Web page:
Sabbath School Today
With the 1888 Message Dynamic
Stewardship: Motives of the Heart
Lesson 13. The Results of Stewardship
To endure poverty that is thrust upon you unwanted is one thing; you grumble at your lot and wish you had more money. But to be content with poverty, actually to enjoy its discipline and privation, is another. And that immediately makes us think of Jesus--a hard-working peasant who in later life said He had not where to lay His head. And He said, "Blessed are the poor in spirit ..." meaning, they are the truly happy people.
Wealthy people are seldom happy people. It's not poetic fancy but hard truth that "godliness with contentment is great gain" (1 Tim. 6:6). There are people in the world who have very little of this world's goods; they barely have the "food and raiment" wherewith to be "content," but they have the sunshine of happiness in their homes, something which the richest people in the world don't have.
There's a beautiful hymn by Anna Waring that was in the old hymnal, but it's been left out of the current church hymnal, probably because its sentiment goes too much against the grain of modern American philosophy. She says:
"I have a heritage of joy,
That yet I must not see;
The hand that bled to make it mine
Is keeping it for me.
"There is a certainty of love
That sets my heart at rest;
A calm assurance for today,
That to be poor is best."
Wow! Of course! Such an idea must never be promoted among the richest on earth! But it's Bible teaching. No, not that abject, grinding, painful poverty is good--of course not; let's be reasonable. "Food and raiment" are necessary; and the One who had not where to lay His head doesn't want you be like that--He wants you to have a roof over your head, yes, that doesn't leak, and a bed to sleep in. And He wants you to have the necessities of life which today probably mean a car and a refrigerator. Many folks in the world don't have those things. But the principle is the thing: "a person's life consisteth not in the abundance of the things which he/she possesseth" (Luke 12:15). "More abundant life" the good news is not that Jesus merely offers it to you; He gives it to you. Receive it! Don't resent it!
In olden times men relied on their horses. Alexander the Great had a famous horse named Bucephalis, which he trusted. But David's Psalm 33 proclaimed that "no one can rely on his horse to save him, nor for all its power can it be a means of escape" (vs. 17, The Revised English Bible). Bucephalis was not the source of Alexander's military success!
To translate this into modern language, it means that you and I dare not trust the stock market or international economics as our salvation from hunger. Even the best business savvy is "the wisdom of this world; and that is foolishness with God": "If any man among you seemeth to be wise in this world, let him become a fool, that he may be wise. ... The Lord knoweth the thoughts of the wise, that they are vain" (1 Cor. 3:18-20). This is not to despise sound business wisdom, but the Lord long ago told the prophet Jeremiah the truth that we all need to grasp:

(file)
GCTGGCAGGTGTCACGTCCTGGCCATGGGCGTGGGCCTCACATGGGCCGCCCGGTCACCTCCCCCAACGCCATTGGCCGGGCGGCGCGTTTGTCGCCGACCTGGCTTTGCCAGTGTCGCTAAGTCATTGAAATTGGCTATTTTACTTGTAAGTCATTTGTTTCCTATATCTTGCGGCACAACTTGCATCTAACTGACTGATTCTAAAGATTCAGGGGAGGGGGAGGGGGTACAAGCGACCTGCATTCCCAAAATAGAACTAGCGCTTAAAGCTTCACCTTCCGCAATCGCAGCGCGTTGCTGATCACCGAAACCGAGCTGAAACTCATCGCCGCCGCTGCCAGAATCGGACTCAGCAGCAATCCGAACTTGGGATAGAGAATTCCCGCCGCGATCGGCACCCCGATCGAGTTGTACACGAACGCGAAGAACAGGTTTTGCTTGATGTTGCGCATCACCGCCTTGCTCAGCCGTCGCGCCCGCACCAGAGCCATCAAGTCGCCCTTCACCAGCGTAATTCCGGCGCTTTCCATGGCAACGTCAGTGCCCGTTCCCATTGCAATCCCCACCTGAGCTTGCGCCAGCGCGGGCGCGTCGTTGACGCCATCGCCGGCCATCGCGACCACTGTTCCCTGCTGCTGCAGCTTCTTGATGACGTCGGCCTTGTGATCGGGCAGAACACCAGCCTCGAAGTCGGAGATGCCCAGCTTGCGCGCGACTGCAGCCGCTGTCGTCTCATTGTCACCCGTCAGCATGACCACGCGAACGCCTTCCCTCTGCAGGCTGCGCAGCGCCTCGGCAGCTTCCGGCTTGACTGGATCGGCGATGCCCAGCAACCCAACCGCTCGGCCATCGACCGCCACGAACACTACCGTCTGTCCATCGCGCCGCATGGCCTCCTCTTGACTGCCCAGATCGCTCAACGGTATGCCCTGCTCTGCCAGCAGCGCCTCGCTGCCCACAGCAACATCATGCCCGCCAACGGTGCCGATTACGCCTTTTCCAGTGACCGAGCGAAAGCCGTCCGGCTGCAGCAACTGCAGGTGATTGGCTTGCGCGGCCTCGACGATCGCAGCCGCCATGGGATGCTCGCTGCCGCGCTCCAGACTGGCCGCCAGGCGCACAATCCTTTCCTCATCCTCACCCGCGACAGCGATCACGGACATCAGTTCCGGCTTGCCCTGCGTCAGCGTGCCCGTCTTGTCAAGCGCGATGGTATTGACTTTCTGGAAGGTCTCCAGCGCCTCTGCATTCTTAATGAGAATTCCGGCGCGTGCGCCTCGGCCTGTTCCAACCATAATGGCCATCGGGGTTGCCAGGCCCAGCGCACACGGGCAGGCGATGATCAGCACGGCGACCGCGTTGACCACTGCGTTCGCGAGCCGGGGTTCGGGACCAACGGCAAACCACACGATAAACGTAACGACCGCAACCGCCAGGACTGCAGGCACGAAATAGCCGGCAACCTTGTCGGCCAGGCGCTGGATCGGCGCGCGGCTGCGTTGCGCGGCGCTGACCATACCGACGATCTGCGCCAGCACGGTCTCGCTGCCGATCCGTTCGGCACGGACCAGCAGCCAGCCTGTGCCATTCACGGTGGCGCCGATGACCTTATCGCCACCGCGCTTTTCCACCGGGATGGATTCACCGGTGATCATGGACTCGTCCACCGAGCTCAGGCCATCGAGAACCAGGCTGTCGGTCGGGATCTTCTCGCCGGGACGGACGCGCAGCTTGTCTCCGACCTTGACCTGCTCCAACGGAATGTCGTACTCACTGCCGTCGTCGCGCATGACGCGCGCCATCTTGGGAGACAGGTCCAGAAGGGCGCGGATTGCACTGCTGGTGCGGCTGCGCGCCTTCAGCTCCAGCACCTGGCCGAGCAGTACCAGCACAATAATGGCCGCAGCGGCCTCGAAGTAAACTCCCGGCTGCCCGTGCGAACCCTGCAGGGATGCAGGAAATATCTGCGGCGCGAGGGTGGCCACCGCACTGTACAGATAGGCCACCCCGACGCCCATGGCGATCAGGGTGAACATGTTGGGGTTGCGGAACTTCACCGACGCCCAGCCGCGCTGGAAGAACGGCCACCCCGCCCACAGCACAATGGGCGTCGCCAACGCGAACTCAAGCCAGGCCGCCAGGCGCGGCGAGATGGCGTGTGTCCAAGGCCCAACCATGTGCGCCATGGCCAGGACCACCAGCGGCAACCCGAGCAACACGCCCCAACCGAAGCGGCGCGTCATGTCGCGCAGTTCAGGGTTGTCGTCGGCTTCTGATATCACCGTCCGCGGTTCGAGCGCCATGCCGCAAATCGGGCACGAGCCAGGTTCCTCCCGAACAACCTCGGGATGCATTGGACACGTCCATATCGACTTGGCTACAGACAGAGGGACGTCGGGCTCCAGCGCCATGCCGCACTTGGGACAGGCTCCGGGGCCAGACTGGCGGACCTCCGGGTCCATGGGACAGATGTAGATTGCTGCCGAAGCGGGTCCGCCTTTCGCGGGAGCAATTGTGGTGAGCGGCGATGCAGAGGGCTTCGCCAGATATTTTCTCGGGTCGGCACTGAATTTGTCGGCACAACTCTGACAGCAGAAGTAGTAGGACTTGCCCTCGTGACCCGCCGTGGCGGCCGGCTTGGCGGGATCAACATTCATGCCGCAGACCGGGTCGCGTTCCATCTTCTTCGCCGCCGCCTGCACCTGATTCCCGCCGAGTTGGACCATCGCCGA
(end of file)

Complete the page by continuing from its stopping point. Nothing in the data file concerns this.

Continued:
"Let not the wise man glory in his wisdom, neither let the mighty man glory in his might, let not the rich man glory in his riches: but let him that glorieth glory in this, that he understandeth and knoweth Me, that I am the LORD which exercise lovingkindness, judgment, and righteousness, in the earth: for in these things I delight, saith the LORD" (Jer. 9:23, 24).
Our loving heavenly Father has not promised us the wealth of this world, but He has promised to care for us if we will remember reality: "Who among us shall dwell with the devouring fire? ... He that walketh righteously, and speaketh uprightly; ... that stoppeth his ears from hearing of blood, and shutteth his eyes from seeing evil; ... bread shall be given him; his waters shall be sure" (Isa. 33:14-16).
That may not be a fancy, gourmet fare; but someday we shall be profoundly thankful for it. It makes the Lord happy when He can see that we appreciate what He provides us. If it's whole grain bread and vitamin rich vegetables and fruits, we shall be more healthy. Wesley said that "cleanliness is next to godliness." If he were with us today he would add that eating whole grain foods is "next to healthful living."
Happiness is trusting the Lord and appreciating all that He does for us!
There is an 1888 message lesson in grateful living we want to learn now: "Godliness with contentment is great gain. ... And having food and raiment let us be therewith content" (1 Tim. 6:6-8).
--Paul E. Penno
Pastor Paul Penno's video of this lesson is on the Internet at: https://youtu.be/_
"Sabbath School Today" is on the Internet at: http://1888message.org/sst.htm